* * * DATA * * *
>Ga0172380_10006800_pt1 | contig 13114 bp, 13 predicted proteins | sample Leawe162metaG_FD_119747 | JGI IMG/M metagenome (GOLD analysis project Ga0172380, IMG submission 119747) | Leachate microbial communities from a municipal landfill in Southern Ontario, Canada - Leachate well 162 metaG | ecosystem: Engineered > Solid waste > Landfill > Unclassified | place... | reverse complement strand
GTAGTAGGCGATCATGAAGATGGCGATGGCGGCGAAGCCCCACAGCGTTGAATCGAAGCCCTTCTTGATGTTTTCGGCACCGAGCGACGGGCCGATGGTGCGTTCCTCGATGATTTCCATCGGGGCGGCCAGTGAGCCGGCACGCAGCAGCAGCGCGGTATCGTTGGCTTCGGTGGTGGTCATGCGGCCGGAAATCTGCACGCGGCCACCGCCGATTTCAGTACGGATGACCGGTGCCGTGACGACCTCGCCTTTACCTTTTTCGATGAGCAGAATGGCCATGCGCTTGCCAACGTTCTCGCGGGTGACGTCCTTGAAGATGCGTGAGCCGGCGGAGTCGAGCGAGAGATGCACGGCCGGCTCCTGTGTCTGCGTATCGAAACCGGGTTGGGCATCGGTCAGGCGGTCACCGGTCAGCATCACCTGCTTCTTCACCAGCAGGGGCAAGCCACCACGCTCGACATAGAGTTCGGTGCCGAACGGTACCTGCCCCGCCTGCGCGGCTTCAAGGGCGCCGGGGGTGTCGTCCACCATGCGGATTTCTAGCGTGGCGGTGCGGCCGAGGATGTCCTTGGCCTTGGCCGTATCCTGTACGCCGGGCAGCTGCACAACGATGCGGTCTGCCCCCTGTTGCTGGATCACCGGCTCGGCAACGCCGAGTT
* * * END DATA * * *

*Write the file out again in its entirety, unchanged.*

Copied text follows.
>Ga0172380_10006800_pt1 | contig 13114 bp, 13 predicted proteins | sample Leawe162metaG_FD_119747 | JGI IMG/M metagenome (GOLD analysis project Ga0172380, IMG submission 119747) | Leachate microbial communities from a municipal landfill in Southern Ontario, Canada - Leachate well 162 metaG | ecosystem: Engineered > Solid waste > Landfill > Unclassified | place... | reverse complement strand
GTAGTAGGCGATCATGAAGATGGCGATGGCGGCGAAGCCCCACAGCGTTGAATCGAAGCCCTTCTTGATGTTTTCGGCACCGAGCGACGGGCCGATGGTGCGTTCCTCGATGATTTCCATCGGGGCGGCCAGTGAGCCGGCACGCAGCAGCAGCGCGGTATCGTTGGCTTCGGTGGTGGTCATGCGGCCGGAAATCTGCACGCGGCCACCGCCGATTTCAGTACGGATGACCGGTGCCGTGACGACCTCGCCTTTACCTTTTTCGATGAGCAGAATGGCCATGCGCTTGCCAACGTTCTCGCGGGTGACGTCCTTGAAGATGCGTGAGCCGGCGGAGTCGAGCGAGAGATGCACGGCCGGCTCCTGTGTCTGCGTATCGAAACCGGGTTGGGCATCGGTCAGGCGGTCACCGGTCAGCATCACCTGCTTCTTCACCAGCAGGGGCAAGCCACCACGCTCGACATAGAGTTCGGTGCCGAACGGTACCTGCCCCGCCTGCGCGGCTTCAAGGGCGCCGGGGGTGTCGTCCACCATGCGGATTTCTAGCGTGGCGGTGCGGCCGAGGATGTCCTTGGCCTTGGCCGTATCCTGTACGCCGGGCAGCTGCACAACGATGCGGTCTGCCCCCTGTTGCTGGATCACCGGCTCGGCAACGCCGAGTT